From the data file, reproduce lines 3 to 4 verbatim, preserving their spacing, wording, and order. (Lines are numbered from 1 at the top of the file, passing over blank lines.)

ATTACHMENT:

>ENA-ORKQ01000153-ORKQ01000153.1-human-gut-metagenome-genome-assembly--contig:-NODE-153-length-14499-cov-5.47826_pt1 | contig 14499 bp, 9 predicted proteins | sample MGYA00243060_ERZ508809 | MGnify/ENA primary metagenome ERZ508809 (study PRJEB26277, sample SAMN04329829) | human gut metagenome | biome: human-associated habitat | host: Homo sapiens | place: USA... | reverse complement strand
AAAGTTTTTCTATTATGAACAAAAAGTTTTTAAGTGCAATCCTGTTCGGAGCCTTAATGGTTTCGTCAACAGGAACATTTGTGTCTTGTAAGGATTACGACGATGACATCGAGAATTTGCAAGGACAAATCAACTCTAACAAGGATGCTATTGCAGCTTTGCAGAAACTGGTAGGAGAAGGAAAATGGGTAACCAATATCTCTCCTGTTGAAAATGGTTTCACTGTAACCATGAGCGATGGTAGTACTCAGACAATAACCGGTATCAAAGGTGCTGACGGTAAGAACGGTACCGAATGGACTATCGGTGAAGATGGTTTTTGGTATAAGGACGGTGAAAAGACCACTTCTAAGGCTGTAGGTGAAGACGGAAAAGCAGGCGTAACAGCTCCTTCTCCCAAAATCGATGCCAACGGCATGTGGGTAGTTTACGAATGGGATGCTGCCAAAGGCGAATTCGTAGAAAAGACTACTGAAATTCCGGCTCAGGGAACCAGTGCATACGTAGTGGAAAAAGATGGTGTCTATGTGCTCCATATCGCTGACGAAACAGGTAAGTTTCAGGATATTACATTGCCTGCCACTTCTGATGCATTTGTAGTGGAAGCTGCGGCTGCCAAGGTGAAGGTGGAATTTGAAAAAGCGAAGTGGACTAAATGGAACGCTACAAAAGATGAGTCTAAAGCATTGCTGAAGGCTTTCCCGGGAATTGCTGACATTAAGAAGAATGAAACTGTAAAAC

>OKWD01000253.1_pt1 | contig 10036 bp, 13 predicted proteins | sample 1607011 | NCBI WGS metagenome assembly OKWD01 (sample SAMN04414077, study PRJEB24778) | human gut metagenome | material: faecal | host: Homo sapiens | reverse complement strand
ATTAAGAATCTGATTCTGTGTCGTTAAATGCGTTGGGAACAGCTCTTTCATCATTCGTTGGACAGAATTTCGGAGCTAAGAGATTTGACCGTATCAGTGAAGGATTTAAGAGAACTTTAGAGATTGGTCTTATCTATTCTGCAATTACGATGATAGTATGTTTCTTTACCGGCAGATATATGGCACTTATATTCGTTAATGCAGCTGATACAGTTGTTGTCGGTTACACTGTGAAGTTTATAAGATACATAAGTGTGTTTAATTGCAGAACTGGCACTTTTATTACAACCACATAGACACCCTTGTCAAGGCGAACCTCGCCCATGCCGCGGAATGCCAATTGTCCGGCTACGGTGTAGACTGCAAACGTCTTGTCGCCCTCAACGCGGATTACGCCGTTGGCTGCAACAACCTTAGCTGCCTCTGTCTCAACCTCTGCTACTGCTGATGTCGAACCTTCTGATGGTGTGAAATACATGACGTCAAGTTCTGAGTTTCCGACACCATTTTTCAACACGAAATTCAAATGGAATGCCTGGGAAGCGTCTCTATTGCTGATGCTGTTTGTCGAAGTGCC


>OKWD01000253.1_pt1 | contig 10036 bp, 13 predicted proteins | sample 1607011 | NCBI WGS metagenome assembly OKWD01 (sample SAMN04414077, study PRJEB24778) | human gut metagenome | material: faecal | host: Homo sapiens | reverse complement strand
ATTAAGAATCTGATTCTGTGTCGTTAAATGCGTTGGGAACAGCTCTTTCATCATTCGTTGGACAGAATTTCGGAGCTAAGAGATTTGACCGTATCAGTGAAGGATTTAAGAGAACTTTAGAGATTGGTCTTATCTATTCTGCAATTACGATGATAGTATGTTTCTTTACCGGCAGATATATGGCACTTATATTCGTTAATGCAGCTGATACAGTTGTTGTCGGTTACACTGTGAAGTTTATAAGATACATAAGTGTGTTTAATTGCAGAACTGGCACTTTTATTACAACCACATAGACACCCTTGTCAAGGCGAACCTCGCCCATGCCGCGGAATGCCAATTGTCCGGCTACGGTGTAGACTGCAAACGTCTTGTCGCCCTCAACGCGGATTACGCCGTTGGCTGCAACAACCTTAGCTGCCTCTGTCTCAACCTCTGCTACTGCTGATGTCGAACCTTCTGATGGTGTGAAATACATGACGTCAAGTTCTGAGTTTCCGACACCATTTTTCAACACGAAATTCAAATGGAATGCCTGGGAAGCGTCTCTATTGCTGATGCTGTTTGTCGAAGTGCC